Ras Al Khaimah Airport is celebrating Indian low-cost carrier SpiceJet’s decision to make it a hub and is confident it has “overcome the challenges” of losing home carrier RAK Airways, which collapsed in early 2014.

Ras Al Khaimah Airport is celebrating Indian low-cost carrier SpiceJet’s decision to make it a hub and is confident it has “overcome the challenges” of losing home carrier RAK Airways, which collapsed in early 2014.

The emirate is on a mission to increase tourist numbers, and its airport is marketing itself as a “less busy alternative” to nearby hubs in Dubai and Abu Dhabi, Ras Al Khaimah Airport chief executive Sanjay Khanna tells FlightGlobal.

SpiceJet announced last month that it would build its first international hub at the airport, beginning with flights to New Delhi in December, and eventually using it to extend its network to Western Europe.

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Khanna says the airline will base five aircraft at Ras Al Khaimah and apply for an air operator’s certificate to become “a local carrier”, before connecting the emirate with Europe. The airline also plans to base freighter aircraft at its new hub.

“SpiceJet was very keen to mention that Ras Al Khaimah is a place where people from India would like to come at the weekend and relax with their families because it’s so close,” he says.

The partnership with SpiceJet “will help us achieve our goals”, says Khanna, adding that the airport is also “in talks with other airlines” and hopes to make another announcement “very soon”.

Khanna describes Ras Al Khaimah as a “hidden treasure” of the United Arab Emirates, which has “not only proven itself as a tourist destination but also [as a base] for businesses”. Unlike neighbouring Dubai and Abu Dhabi, the emirate is “not an oil- or gas-based economy” and instead relies on services. It has been “putting all the pieces in place” to attract more businesses and tourists, and “turning around the airport to provide the required connectivity” is part of the plan.

“Tourism is one of the fastest-growing sectors in Ras Al Khaimah,” says Khanna. More than one million tourists visited the emirate last year and there is “a modest target to reach 1.5 to two million in some time”.

The airport’s drive to boost air services to the emirate suffered a setback in late 2013 when its home carrier, RAK Airways, announced that it would cease operations in early 2014. The airline had been operating Airbus A320 services to destinations including Doha, Peshawar, Islamabad, Lahore, Jeddah and Riyadh, but it folded citing pressures associated with market conditions, rising operating costs and regional instability.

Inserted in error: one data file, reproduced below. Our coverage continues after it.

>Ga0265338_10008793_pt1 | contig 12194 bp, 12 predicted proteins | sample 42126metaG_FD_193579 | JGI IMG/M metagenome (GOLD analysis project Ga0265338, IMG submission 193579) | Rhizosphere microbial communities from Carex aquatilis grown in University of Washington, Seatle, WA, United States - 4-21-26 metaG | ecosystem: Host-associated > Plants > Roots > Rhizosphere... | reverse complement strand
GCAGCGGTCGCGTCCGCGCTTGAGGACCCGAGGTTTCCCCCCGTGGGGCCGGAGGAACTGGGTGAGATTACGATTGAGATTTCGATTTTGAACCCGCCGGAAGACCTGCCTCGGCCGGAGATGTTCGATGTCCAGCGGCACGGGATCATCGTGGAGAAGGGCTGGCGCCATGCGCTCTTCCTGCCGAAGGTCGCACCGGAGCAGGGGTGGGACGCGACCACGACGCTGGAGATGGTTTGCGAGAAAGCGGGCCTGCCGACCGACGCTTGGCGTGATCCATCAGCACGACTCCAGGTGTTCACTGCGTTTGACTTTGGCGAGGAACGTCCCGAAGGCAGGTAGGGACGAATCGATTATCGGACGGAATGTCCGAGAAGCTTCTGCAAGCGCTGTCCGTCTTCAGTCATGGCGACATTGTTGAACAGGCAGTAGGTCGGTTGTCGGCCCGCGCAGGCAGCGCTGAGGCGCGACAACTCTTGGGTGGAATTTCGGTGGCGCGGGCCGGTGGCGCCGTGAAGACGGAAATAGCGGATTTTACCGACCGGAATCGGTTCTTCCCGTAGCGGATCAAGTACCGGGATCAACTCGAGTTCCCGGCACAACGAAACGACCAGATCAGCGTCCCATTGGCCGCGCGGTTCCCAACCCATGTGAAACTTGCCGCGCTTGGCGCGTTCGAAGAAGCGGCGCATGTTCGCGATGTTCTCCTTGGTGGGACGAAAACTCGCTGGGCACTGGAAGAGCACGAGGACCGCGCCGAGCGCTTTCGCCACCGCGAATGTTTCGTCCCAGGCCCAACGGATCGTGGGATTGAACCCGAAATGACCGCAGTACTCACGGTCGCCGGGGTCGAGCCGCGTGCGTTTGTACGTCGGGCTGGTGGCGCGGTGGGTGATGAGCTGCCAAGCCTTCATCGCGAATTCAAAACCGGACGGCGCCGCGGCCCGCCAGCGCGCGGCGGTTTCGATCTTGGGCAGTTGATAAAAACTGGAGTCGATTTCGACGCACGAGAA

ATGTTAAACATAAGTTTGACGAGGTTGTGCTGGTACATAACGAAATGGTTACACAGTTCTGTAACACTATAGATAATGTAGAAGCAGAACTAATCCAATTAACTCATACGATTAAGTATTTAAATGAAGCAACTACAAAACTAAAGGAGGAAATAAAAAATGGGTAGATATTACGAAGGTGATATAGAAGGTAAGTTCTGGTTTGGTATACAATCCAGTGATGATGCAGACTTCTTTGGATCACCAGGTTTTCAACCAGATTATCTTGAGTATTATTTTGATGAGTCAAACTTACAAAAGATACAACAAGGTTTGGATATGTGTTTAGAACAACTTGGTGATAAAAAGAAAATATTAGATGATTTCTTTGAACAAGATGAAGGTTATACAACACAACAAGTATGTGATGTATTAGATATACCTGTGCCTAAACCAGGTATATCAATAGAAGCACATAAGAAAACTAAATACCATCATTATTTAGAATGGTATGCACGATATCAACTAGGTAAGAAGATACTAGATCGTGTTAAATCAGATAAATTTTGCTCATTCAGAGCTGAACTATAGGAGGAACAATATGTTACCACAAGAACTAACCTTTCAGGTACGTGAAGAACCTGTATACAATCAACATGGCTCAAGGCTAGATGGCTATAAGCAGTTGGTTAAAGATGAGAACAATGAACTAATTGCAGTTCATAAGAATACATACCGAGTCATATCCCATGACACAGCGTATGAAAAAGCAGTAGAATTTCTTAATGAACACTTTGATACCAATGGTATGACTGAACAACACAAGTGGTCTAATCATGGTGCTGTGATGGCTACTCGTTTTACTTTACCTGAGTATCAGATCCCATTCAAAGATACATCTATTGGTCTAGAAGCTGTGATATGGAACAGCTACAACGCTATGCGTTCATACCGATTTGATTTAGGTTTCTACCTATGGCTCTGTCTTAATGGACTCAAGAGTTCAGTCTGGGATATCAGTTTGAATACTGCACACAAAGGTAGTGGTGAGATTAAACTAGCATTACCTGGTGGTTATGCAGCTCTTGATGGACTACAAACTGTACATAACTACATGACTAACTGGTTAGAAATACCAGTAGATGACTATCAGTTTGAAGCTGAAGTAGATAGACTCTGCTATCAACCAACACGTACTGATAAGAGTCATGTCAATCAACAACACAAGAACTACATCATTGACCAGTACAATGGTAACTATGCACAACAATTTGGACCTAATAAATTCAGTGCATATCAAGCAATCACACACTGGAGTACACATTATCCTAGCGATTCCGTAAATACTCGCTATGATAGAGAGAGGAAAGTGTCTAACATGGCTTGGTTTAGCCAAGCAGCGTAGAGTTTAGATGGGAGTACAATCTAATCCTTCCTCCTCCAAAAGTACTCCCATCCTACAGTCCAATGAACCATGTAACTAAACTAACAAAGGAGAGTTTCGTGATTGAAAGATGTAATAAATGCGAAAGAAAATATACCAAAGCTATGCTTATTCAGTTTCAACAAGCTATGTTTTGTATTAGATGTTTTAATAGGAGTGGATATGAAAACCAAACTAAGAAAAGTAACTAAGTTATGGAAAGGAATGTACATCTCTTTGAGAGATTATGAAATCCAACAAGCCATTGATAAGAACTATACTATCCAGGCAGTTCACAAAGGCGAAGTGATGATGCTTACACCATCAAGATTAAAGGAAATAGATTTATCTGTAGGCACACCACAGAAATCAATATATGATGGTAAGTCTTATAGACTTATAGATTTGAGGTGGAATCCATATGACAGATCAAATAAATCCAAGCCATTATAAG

RAK Airways had struggled to develop as a carrier, with little apparent consistency in its business plan and frequent changes to its senior management. It stopped operating in its original form in 2009, just two years after emerging as a new airline for the emirate. It then resurrected itself as a low-cost carrier in 2010.

Khanna says the loss of RAK Airways meant the airport “lost all connectivity and had to start afresh”.

“Losing RAK Airways definitely left Ras Al Khaimah with no hub carrier,” he says. “To keep afloat we started to focus on low-cost carriers, then charter, then cargo. We worked hard to provide good packages to attract airlines.”

Ras Al Khaimah guaranteed airlines that it would match the pricing of any airport in the UAE and would set up a comprehensive supply chain of services, such as ground handling and fuel supply.

In early 2014 the emirate’s civil aviation department agreed a strategic partnership with Sharjah-based low-cost carrier Air Arabia, granting designated-carrier status to the airline to enable it to connect Ras Al Khaimah with several regional destinations.

Air Arabia chief executive Adel Ali said at the time that the tourism sector in Ras Al Khaimah was “witnessing a strong and steady growth” and he was “optimistic” this would continue “in the years to come”.

Air Arabia has one aircraft based at the airport but will add “four or five” more “over a period of time”, says Khanna.

Cirium schedules data shows there are currently eight destinations served on a scheduled basis from Ras Al Khaimah, most of which are operated by Air Arabia.

Khanna says that bringing in Air Arabia “brought a lot of strength” to the airport’s recovery efforts. The airline’s plan to increase the number of aircraft based at Ras Al Khaimah, together with the SpiceJet announcement and ongoing talks with other carriers, has given the airport hope.

“I personally believe we have overcome all the challenges and established ourselves again,” says Khanna. “I look forward to seeing our airport scale new heights.”

However, he is under no illusion that Ras Al Khaimah will follow in the footsteps of Dubai – which is located just a 45-minute drive away and has become a major global hub – or Abu Dhabi, one of the world’s fastest-growing hubs.

“To see sustainable and progressive growth is all we’re aiming at. We’re not competing [with Dubai and Abu Dhabi] but we’re addressing our own needs. We want to be the airport of choice for those residing in the emirate. We market ourselves as a less busy alternative,” says Khanna, adding that Ras Al Khaimah “complements” its much bigger airport neighbours.

The airport’s chairman, Sheikh Salem bin Sultan Al Qasimi described Dubai in 2012 as “the centre of gravity in the UAE”, but said it was “crowded” and Ras Al Khaimah could “complement [Dubai’s] growth by offering airlines an alternative”.

The airport is now hoping that the recent deal with SpiceJet is a sign that some of Dubai’s gravitational pull is starting to shift towards Ras Al Khaimah.